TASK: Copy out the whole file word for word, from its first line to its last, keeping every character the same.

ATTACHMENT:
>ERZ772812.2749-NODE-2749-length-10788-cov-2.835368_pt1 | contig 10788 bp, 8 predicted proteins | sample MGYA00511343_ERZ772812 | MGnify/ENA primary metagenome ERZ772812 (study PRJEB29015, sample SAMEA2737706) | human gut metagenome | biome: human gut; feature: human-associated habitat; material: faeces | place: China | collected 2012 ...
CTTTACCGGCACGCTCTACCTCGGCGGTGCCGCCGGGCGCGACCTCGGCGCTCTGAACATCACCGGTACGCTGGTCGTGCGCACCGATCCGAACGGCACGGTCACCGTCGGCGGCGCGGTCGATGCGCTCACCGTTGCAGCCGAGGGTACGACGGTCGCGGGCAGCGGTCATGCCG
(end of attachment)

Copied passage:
>ERZ772812.2749-NODE-2749-length-10788-cov-2.835368_pt1 | contig 10788 bp, 8 predicted proteins | sample MGYA00511343_ERZ772812 | MGnify/ENA primary metagenome ERZ772812 (study PRJEB29015, sample SAMEA2737706) | human gut metagenome | biome: human gut; feature: human-associated habitat; material: faeces | place: China | collected 2012 ...
CTTTACCGGCACGCTCTACCTCGGCGGTGCCGCCGGGCGCGACCTCGGCGCTCTGAACATCACCGGTACGCTGGTCGTGCGCACCGATCCGAACGGCACGGTCACCGTCGGCGGCGCGGTCGATGCGCTCACCGTTGCAGCCGAGGGTACGACGGTCGCGGGCAGCGGTCATGCCG